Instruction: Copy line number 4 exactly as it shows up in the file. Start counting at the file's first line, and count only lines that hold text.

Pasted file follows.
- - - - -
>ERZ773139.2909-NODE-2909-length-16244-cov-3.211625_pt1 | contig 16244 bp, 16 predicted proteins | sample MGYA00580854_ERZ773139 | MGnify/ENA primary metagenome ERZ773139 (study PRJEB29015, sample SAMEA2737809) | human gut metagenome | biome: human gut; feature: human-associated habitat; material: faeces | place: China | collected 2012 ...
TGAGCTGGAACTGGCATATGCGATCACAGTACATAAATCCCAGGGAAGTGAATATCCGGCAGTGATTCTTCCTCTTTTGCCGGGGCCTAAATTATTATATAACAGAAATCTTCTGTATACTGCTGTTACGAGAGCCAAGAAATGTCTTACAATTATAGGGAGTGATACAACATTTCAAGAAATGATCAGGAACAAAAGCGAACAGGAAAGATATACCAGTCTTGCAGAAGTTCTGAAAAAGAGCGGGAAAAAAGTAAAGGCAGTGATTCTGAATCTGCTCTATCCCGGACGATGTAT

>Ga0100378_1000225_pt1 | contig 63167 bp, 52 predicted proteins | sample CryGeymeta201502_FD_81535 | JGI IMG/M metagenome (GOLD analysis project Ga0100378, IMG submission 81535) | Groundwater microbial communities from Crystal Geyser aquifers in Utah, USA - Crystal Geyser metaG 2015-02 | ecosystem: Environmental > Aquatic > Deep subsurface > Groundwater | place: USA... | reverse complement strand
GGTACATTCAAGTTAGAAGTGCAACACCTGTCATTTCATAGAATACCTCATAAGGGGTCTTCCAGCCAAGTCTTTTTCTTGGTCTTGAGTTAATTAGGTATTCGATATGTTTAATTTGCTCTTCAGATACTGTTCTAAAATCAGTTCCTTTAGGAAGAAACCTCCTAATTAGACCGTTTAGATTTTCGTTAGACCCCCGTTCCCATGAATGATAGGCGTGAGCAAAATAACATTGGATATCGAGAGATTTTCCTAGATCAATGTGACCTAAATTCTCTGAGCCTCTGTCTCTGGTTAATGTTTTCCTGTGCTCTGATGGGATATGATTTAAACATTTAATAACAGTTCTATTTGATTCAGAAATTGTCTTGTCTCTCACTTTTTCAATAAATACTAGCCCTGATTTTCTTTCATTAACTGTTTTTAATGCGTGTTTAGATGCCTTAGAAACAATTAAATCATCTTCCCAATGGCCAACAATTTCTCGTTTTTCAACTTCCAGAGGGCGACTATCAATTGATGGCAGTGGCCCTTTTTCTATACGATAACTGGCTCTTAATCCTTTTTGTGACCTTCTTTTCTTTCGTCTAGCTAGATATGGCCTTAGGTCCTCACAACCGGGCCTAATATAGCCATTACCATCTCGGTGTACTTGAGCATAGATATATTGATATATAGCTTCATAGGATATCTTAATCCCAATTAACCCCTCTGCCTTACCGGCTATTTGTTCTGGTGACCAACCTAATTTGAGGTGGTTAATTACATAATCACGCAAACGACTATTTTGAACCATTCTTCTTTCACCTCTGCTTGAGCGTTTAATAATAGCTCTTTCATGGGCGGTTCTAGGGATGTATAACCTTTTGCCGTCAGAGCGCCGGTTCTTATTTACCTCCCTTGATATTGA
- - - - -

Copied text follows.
GGTACATTCAAGTTAGAAGTGCAACACCTGTCATTTCATAGAATACCTCATAAGGGGTCTTCCAGCCAAGTCTTTTTCTTGGTCTTGAGTTAATTAGGTATTCGATATGTTTAATTTGCTCTTCAGATACTGTTCTAAAATCAGTTCCTTTAGGAAGAAACCTCCTAATTAGACCGTTTAGATTTTCGTTAGACCCCCGTTCCCATGAATGATAGGCGTGAGCAAAATAACATTGGATATCGAGAGATTTTCCTAGATCAATGTGACCTAAATTCTCTGAGCCTCTGTCTCTGGTTAATGTTTTCCTGTGCTCTGATGGGATATGATTTAAACATTTAATAACAGTTCTATTTGATTCAGAAATTGTCTTGTCTCTCACTTTTTCAATAAATACTAGCCCTGATTTTCTTTCATTAACTGTTTTTAATGCGTGTTTAGATGCCTTAGAAACAATTAAATCATCTTCCCAATGGCCAACAATTTCTCGTTTTTCAACTTCCAGAGGGCGACTATCAATTGATGGCAGTGGCCCTTTTTCTATACGATAACTGGCTCTTAATCCTTTTTGTGACCTTCTTTTCTTTCGTCTAGCTAGATATGGCCTTAGGTCCTCACAACCGGGCCTAATATAGCCATTACCATCTCGGTGTACTTGAGCATAGATATATTGATATATAGCTTCATAGGATATCTTAATCCCAATTAACCCCTCTGCCTTACCGGCTATTTGTTCTGGTGACCAACCTAATTTGAGGTGGTTAATTACATAATCACGCAAACGACTATTTTGAACCATTCTTCTTTCACCTCTGCTTGAGCGTTTAATAATAGCTCTTTCATGGGCGGTTCTAGGGATGTATAACCTTTTGCCGTCAGAGCGCCGGTTCTTATTTACCTCCCTTGATATTGA